A few weeks ago, A well-known Danish tennis player named Caroline Wozniacki drew a lot of attention for her rendition of Serena Williams’ physique and demeanor. To be sure the audience knew exactly who she was emulating, Wozniacki stuffed her top and skirt with padding and towels. Her normally petite frame was a padded mess of bulbous humor as she grunted and groaned for an entire round of tennis. Some have spoken out about this behavior noting that it was racist and an overt stereotyping of black women’s physical features. But, were these reactions overblown? Was Wozniacki simply poking fun at her friend in jest?
Williams herself had remained relatively quiet about this issue up until recently. In an email to USA Today last week, Williams seemed unaffected by the impersonation.
“I know Caro and I would call her my friend and I don’t think she (meant) anything racist by it.”
From this response, it appears that Williams would rather move past it than wallow in what she deems a petty and irrelevant joke. She noted, in the same email, that other tennis players had done similar things but were not labeled ‘racist.’ So, she could not understand why Wozniacki’s behavior was judged so harshly. But, the world recognized tennis player did say that Wozniacki may want to forgo the caricature next time.
“I must add if people feel this way she should take reason and do something different next time.”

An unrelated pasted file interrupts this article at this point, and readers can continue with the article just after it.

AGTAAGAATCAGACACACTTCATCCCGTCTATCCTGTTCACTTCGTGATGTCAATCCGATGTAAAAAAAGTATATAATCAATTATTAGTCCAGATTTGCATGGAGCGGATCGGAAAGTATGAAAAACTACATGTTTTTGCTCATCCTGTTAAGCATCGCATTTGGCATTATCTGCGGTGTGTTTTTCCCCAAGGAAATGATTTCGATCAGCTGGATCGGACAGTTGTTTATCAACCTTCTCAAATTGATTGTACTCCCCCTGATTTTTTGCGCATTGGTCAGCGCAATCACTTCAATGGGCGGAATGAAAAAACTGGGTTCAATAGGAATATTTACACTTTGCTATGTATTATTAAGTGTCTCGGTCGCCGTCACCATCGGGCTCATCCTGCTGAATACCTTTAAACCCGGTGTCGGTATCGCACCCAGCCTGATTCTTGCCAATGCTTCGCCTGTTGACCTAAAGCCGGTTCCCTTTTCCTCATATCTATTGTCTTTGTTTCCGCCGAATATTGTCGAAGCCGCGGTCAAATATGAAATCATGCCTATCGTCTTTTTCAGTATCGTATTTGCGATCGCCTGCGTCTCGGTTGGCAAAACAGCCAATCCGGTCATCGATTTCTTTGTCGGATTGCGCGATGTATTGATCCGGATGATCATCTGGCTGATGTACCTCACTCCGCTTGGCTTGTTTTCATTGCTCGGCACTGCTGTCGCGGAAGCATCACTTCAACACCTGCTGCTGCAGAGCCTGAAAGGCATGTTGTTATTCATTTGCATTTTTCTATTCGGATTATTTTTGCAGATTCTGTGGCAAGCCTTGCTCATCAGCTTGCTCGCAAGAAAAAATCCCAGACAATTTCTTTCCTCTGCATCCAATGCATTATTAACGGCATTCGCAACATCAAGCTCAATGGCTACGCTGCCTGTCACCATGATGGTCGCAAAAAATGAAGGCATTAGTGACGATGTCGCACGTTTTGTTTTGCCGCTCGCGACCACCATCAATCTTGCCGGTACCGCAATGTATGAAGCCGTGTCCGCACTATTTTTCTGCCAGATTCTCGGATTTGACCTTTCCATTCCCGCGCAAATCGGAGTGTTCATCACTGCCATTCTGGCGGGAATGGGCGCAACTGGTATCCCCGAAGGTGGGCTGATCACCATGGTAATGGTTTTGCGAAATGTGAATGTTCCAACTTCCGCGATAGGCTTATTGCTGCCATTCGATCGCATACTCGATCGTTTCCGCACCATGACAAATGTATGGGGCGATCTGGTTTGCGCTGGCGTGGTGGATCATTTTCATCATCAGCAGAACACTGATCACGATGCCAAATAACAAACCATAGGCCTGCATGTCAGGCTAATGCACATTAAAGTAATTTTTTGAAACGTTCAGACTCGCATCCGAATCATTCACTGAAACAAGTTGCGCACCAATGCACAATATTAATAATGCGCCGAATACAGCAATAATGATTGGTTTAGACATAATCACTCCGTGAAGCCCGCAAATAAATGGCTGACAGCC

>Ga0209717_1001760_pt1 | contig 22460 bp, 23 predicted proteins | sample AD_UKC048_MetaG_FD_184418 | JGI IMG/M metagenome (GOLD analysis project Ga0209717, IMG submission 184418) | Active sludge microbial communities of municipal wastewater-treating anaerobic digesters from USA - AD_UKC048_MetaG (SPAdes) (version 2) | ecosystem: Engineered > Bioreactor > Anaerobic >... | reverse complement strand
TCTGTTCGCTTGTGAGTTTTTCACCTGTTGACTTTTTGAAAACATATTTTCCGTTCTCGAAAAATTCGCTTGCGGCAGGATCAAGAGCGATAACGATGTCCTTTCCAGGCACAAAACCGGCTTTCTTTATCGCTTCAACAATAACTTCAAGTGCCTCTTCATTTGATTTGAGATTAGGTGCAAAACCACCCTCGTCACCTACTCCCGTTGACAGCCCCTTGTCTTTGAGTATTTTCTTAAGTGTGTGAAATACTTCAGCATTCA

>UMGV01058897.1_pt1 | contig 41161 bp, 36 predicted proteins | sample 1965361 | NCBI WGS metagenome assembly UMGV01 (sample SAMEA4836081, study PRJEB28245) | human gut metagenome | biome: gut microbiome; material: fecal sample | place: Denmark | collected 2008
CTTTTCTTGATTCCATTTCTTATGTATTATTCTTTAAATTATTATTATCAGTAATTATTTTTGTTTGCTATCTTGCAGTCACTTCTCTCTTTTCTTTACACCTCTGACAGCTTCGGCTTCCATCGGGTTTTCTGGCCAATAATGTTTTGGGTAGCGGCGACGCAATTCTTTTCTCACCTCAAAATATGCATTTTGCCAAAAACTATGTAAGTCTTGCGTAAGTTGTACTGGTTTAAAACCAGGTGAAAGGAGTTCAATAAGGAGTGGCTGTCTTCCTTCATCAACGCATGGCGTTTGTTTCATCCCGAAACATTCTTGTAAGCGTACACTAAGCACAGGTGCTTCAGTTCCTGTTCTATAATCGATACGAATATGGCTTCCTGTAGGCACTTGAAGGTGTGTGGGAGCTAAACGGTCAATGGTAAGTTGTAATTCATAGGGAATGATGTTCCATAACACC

As a black woman, I will admit, I found the visual parading of Wozniacki in front of a predominantly white male audience extremely offensive. It reminded me of a minstrel show more than anything else. To think that a woman as beautiful and accomplished as Serena Williams could be made fun of on such a large stage (with no recourse mind you) is truly astounding. Additionally, the nature of the joke hits an especially sensitive chord with many in the black community. The magnitude of discrimination that black women have faced over the years because of our physiques is innumerable. But, to have an audience chuckle as a white woman mocked a black female celebrity of Williams’ caliber was seen, at least in the black community, as one hundred percent racist.
We are all familiar with the stereotype of the Jezebel. And, Wozniacki’s behavior harkened back to this illusory symbol of the black female image. But, the Dane probably had little knowledge of this American creation since she has likely had little access to black American culture or American culture in general.
Some have noted that the lack of consequence for Wozniacki’s ‘impression’ of Williams seemed lopsided. This summer, Williams received harsh criticism for ‘crip walking’ after she won Olympic gold at Wimbledon. The dance was highlighted as “gang-related” and “popularized by gang members.” This occurred even though folks all over the world have been doing the dance for many years. And, Williams is from Compton, the city where the dance basically started. Williams has no history of gang violence and loves to dance. But, her decision to do so after the conclusion of one of the greatest tennis matches of her lifetime was met with immediate disapproval.
Many have simply shrugged off Wozniaki’s antics without a second thought. Even though her behavior was highly offensive to many in the black community, she offered no apologies or explanations. And, it seems Williams was fine with that. On the other hand, Williams herself has been the target of racialized epithets in other settings. She has been brought to the fore on her perceived lack of sportsman-like conduct. But, when others have targetted her, she has done little to disabuse them of their stances. Should she have said something in this case? What was the appropriate response?